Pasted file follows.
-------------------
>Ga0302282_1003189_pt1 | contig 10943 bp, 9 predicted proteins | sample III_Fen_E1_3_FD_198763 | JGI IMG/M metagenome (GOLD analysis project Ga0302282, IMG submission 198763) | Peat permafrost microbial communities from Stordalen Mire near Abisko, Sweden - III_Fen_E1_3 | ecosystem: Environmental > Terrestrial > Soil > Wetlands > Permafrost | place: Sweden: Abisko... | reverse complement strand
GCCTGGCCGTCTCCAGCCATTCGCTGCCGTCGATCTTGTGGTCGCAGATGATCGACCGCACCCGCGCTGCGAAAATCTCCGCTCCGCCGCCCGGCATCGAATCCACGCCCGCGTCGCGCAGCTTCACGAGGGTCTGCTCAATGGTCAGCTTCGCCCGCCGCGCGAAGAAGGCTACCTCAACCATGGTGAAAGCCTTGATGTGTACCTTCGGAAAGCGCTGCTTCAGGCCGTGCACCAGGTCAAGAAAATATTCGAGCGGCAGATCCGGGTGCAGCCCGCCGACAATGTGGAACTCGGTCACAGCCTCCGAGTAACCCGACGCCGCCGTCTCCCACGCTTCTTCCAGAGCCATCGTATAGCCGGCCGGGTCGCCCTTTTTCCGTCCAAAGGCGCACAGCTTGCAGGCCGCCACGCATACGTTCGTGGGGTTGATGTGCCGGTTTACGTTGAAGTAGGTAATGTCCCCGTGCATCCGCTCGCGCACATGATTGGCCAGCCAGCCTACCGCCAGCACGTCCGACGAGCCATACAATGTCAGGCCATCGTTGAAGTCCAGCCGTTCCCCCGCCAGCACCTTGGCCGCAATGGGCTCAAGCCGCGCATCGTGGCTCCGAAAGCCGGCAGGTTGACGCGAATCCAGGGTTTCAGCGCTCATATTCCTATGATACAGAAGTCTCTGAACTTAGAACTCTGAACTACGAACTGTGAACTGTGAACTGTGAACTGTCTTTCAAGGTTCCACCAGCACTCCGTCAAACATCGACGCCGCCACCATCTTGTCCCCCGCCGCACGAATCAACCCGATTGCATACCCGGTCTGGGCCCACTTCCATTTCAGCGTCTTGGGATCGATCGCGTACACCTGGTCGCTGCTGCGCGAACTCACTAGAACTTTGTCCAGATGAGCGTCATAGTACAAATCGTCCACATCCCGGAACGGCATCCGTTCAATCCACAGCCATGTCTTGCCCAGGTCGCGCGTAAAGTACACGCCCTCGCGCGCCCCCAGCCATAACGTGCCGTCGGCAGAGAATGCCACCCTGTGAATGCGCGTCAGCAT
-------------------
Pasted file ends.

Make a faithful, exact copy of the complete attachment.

>Ga0302282_1003189_pt1 | contig 10943 bp, 9 predicted proteins | sample III_Fen_E1_3_FD_198763 | JGI IMG/M metagenome (GOLD analysis project Ga0302282, IMG submission 198763) | Peat permafrost microbial communities from Stordalen Mire near Abisko, Sweden - III_Fen_E1_3 | ecosystem: Environmental > Terrestrial > Soil > Wetlands > Permafrost | place: Sweden: Abisko... | reverse complement strand
GCCTGGCCGTCTCCAGCCATTCGCTGCCGTCGATCTTGTGGTCGCAGATGATCGACCGCACCCGCGCTGCGAAAATCTCCGCTCCGCCGCCCGGCATCGAATCCACGCCCGCGTCGCGCAGCTTCACGAGGGTCTGCTCAATGGTCAGCTTCGCCCGCCGCGCGAAGAAGGCTACCTCAACCATGGTGAAAGCCTTGATGTGTACCTTCGGAAAGCGCTGCTTCAGGCCGTGCACCAGGTCAAGAAAATATTCGAGCGGCAGATCCGGGTGCAGCCCGCCGACAATGTGGAACTCGGTCACAGCCTCCGAGTAACCCGACGCCGCCGTCTCCCACGCTTCTTCCAGAGCCATCGTATAGCCGGCCGGGTCGCCCTTTTTCCGTCCAAAGGCGCACAGCTTGCAGGCCGCCACGCATACGTTCGTGGGGTTGATGTGCCGGTTTACGTTGAAGTAGGTAATGTCCCCGTGCATCCGCTCGCGCACATGATTGGCCAGCCAGCCTACCGCCAGCACGTCCGACGAGCCATACAATGTCAGGCCATCGTTGAAGTCCAGCCGTTCCCCCGCCAGCACCTTGGCCGCAATGGGCTCAAGCCGCGCATCGTGGCTCCGAAAGCCGGCAGGTTGACGCGAATCCAGGGTTTCAGCGCTCATATTCCTATGATACAGAAGTCTCTGAACTTAGAACTCTGAACTACGAACTGTGAACTGTGAACTGTGAACTGTCTTTCAAGGTTCCACCAGCACTCCGTCAAACATCGACGCCGCCACCATCTTGTCCCCCGCCGCACGAATCAACCCGATTGCATACCCGGTCTGGGCCCACTTCCATTTCAGCGTCTTGGGATCGATCGCGTACACCTGGTCGCTGCTGCGCGAACTCACTAGAACTTTGTCCAGATGAGCGTCATAGTACAAATCGTCCACATCCCGGAACGGCATCCGTTCAATCCACAGCCATGTCTTGCCCAGGTCGCGCGTAAAGTACACGCCCTCGCGCGCCCCCAGCCATAACGTGCCGTCGGCAGAGAATGCCACCCTGTGAATGCGCGTCAGCAT